The Next Generation: Luka Doncic

MADRID, SPAIN - FEBRUARY 24: Luka Doncic, #7 guard of Real Madrid looks on during the 2016/2017 Turkish Airlines Euroleague Regular Season Round 23 game between Real Madrid and Darussafaka Dogus Istanbul at Barclaycard Center on February 24, 2017 in Madrid, Spain. (Photo by Sonia Canada/Getty Images)
MADRID, SPAIN - FEBRUARY 24: Luka Doncic, #7 guard of Real Madrid looks on during the 2016/2017 Turkish Airlines Euroleague Regular Season Round 23 game between Real Madrid and Darussafaka Dogus Istanbul at Barclaycard Center on February 24, 2017 in Madrid, Spain. (Photo by Sonia Canada/Getty Images) /

Every season the draft brings a fresh infusion of talent to the NBA. In theory this is an even, steady process. In practice, hindsight and historical perspective show that there are borders and boundaries — talent doesn’t just arrive in the NBA, it arrives in generational waves. Sometimes we can’t see these aesthetic dividing lines for decades, sometimes you simply can’t miss them.

The present day NBA appears to be on the cusp of welcoming a remarkable new generation to its forefront — players who are not just incredible but incredibly unique. Players who will not just excel but transform the roles and responsibilities of basketball players as we understand them. Over the course of this week, The Step Back will be examining many of the players who could figure prominently in The Next Generation. Not every player we turn our attention to is destined to be a star, but all could play a role in defining the future of the NBA. Read the whole series here.

Art by Matthew Hollister
Art by Matthew Hollister /

The Next Generation: Luka Doncic

If you don’t know the name Luka Doncic stop reading this now, open YouTube and watch all the clips and highlights you can before coming back.

Doncic has the potential to be the best European-born player of all-time. He even has a Lavar Ball type of hype placed on his head by his own dad, Sasa Doncic, “Luka does it all. … He can go 1 through 4 on the floor,” Sasa told Bleacher Report. “I don’t like to compare him with others, but he has a little bit of Toni Kukoc, he sees the court like Dejan Bodiroga, he moves like Drazen Petrovic and he passes like Milos Teodosic.”

That might not be as braggadocios as saying his son would make the Golden State Warriors better than Stephen Curry, but the comparisons Sasa made feature a murderers row of European talent. When your son can hit a one-legged step-back fadaway 3-pointer or set the Internet ablaze with just one possession it’s hard not to get carried away about what his future holds.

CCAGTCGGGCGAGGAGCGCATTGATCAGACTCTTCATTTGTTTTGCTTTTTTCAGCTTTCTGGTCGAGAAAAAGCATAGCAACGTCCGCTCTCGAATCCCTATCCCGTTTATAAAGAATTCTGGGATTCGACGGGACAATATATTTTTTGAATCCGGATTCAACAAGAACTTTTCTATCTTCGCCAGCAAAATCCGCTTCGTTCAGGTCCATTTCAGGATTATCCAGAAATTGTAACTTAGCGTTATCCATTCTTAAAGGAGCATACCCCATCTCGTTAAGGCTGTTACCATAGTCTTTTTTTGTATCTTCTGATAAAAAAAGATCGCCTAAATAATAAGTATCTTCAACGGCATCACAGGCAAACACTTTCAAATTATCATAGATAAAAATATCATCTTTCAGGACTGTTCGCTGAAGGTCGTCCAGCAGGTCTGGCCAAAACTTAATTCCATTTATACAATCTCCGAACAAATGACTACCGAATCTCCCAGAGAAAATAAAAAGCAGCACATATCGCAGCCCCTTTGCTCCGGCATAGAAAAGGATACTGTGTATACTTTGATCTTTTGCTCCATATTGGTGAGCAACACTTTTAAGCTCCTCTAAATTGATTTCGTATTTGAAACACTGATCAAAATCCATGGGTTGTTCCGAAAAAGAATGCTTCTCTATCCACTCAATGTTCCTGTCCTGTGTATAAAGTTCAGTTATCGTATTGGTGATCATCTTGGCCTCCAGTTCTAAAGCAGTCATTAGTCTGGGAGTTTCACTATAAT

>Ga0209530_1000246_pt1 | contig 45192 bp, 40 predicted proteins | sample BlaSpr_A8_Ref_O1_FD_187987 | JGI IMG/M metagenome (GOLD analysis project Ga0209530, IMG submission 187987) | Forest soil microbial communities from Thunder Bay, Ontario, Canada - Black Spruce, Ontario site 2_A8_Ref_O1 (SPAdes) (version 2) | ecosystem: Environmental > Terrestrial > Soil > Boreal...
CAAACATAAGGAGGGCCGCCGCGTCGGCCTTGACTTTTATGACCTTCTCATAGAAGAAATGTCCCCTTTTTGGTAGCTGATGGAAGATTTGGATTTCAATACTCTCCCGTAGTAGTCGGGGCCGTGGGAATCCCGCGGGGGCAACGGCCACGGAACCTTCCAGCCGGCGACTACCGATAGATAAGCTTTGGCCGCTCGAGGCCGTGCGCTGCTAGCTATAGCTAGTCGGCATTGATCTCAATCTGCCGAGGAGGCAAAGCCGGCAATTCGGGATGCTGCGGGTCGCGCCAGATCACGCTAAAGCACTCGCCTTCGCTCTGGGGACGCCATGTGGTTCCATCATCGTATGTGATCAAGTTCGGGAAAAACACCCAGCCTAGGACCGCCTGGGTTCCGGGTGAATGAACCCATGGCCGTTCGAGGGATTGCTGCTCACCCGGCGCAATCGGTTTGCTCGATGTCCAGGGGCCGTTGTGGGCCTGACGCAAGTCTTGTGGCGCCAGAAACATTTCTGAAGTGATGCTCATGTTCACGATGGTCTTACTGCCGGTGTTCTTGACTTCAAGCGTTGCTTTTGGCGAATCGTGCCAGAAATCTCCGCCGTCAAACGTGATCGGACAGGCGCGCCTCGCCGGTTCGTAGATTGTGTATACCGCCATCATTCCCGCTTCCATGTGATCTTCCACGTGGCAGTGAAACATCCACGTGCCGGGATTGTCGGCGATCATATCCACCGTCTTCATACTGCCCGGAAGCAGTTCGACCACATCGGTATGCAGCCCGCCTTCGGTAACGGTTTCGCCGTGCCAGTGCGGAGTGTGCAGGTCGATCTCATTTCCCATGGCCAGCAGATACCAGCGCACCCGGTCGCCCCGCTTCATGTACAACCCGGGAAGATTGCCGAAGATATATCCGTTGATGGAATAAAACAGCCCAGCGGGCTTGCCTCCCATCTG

Read More: The Next Generation — D’Angelo Russell defies explanation

At just 18-years-old, Doncic is one of the best players in the ACB — often defined as the second best basketball league in the entire world. Doncic has been part of the Real Madrid club since he was 13 and has been on the senior roster since 16. With Sergio Rodriguez jumping ship to the Philadelphia 76ers this offseason, the opportunity arose for Doncic to get more playing time, and he’s running with it. You could argue only Sergio Llull has been better than Doncic this season, and, again, it will be a year before Doncic is even eligible for the NBA Draft.

As a prospect, Doncic offers the size and skill that causes scouts to drool incessantly. He can pass as well as Ricky Rubio and he’s the most complete teenage prospect since LeBron James. When compared to other teenage phenoms before him, Doncic is a complete player as a teen.

The easiest — and most lazy — comparison to make for Doncic is Rubio. Rubio also made noise as a youngster in the ACB. He began playing in the premiere European league at the ripe age of 14 for DKV Joventut Badalona. By 16, Rubio led the ACB in steals. For three straight seasons (2007-2009) Rubio was named FIBA Europe Young Player of the Year. He would finish his ACB career by playing two seasons with ACB juggernaut FC Barcelona. There he captured a EuroLeague championship, the ACB Defensive Player of the Year and EuroLeague Rising Star award.